(on earth). Thus, the Gods who consider her proceedings in all the phases of
various existences and as a whole, punish her sometimes for sins committed
during an anterior life. She dies when she separates herself from a body in
which she crossed this life as in a frail bark. And this is, if I mistake
not, the secret meaning of the tumulary inscription, so simple for the
initiate: "To the Gods manes who lived." But this kind of death does not
annihilate the soul, it only transforms (one portion of it) it into a
lemure. "Lemures" are the manes. or ghosts, which we know under the name
lares. When they keep away and shows a beneficent protection, we honour in
them the protecting divinities of the family hearth; but if their crimes
sentence them to err, we call them 1arvæ. They become a plague for the
wicked, and the vain terror of the good." ("Du Dieu de Socrate" Apul. class,
pp. 143-145.)

8 "The cause of reincarnation is ignorance"--therefore there is
"reincarnation" once the writer explained the causes of it. 

9 A proof of how our theosophical teachings have taken root in every class
of Society and even in English literature may be seen by reading Mr. Norman
Pearson's article "Before Birth" in the Nineteenth Century for August, 1886.
Therein, theosophical ideas and teachings are speculated upon without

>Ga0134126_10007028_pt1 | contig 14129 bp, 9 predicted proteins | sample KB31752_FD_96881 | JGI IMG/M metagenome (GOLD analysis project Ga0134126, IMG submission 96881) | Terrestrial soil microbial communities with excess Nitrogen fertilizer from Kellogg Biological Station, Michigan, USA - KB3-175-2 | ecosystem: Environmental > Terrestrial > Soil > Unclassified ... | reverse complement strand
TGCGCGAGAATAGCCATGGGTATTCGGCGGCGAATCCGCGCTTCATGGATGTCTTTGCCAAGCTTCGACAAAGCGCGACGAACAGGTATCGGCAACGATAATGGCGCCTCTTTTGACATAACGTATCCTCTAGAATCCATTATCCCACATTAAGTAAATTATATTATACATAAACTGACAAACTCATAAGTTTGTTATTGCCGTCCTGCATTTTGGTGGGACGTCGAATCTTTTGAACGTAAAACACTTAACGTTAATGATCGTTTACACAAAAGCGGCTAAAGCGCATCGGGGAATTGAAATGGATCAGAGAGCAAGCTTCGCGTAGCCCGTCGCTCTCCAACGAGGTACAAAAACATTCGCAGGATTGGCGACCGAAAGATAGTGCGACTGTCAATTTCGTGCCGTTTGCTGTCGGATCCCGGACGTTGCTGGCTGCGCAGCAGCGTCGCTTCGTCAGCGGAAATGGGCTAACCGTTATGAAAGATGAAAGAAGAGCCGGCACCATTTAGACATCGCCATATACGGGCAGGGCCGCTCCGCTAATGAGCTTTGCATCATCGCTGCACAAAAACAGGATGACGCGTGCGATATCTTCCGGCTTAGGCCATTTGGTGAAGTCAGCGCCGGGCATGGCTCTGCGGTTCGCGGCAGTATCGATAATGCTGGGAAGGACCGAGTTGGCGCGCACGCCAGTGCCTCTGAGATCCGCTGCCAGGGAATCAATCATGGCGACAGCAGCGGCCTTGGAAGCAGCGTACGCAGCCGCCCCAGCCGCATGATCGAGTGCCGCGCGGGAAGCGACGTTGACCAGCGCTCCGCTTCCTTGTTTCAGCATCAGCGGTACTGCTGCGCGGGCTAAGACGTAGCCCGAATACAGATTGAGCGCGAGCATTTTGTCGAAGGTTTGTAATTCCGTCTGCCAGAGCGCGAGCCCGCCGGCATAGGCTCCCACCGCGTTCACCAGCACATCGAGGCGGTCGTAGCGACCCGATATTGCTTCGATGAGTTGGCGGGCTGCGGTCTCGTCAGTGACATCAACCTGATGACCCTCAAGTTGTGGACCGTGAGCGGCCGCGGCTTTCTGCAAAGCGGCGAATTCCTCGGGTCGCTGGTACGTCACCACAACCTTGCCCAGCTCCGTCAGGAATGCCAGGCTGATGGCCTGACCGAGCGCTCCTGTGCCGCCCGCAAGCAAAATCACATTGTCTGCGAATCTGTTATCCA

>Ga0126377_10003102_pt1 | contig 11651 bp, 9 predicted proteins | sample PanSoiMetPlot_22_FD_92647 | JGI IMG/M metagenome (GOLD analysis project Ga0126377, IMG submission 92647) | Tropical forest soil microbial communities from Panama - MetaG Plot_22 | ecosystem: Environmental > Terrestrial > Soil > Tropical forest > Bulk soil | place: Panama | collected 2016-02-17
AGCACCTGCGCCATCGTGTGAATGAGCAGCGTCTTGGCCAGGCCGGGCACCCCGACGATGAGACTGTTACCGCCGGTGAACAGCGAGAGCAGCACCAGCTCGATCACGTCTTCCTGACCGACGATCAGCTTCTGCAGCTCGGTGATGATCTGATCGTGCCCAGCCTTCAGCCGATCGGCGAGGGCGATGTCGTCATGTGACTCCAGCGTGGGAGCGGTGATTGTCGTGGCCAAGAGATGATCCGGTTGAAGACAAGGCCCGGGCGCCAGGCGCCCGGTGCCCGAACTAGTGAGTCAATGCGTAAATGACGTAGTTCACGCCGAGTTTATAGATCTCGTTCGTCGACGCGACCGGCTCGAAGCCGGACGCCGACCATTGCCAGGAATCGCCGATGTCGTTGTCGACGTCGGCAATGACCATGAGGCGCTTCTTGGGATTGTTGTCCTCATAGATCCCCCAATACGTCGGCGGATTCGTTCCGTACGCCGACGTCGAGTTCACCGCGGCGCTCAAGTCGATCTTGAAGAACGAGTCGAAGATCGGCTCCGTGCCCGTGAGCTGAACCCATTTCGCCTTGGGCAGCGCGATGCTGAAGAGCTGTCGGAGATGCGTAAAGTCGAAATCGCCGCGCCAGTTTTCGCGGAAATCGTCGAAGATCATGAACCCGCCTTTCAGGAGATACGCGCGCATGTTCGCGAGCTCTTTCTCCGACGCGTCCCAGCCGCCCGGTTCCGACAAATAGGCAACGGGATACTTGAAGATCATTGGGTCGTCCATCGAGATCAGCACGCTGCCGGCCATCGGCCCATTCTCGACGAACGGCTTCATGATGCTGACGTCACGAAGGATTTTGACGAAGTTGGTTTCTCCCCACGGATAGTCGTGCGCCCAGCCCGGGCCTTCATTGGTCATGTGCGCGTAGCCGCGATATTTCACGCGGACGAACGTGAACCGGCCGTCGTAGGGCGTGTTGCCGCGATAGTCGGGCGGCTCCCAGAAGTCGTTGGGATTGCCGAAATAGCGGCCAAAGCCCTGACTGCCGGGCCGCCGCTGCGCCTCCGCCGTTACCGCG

acknowledgement or the smallest reference to theosophy, and among others, we
see with regard to the author's theories on the Ego the following: "How much
of the individual personality is supposed to go to heaven or hell? Does the
whole of the mental equipment, good and bad, noble qualities and unholy
passions, follow the soul to its hereafter? Surely not. But if not, and
something has to be stripped off, how and when are we to draw the line? If,
on the other hand, the Soul is something distinct from all our mental
equipment, except the sense of self, are we not confronted by the
incomprehensible notion of a personality without any attributes?" 

To this query the author answers as any true theosophist would: "The
difficulties of the question ready spring from a misconception of the true
nature of these attributes. The components of our mental
equipment--appetites, aversions, feelings, tastes and qualities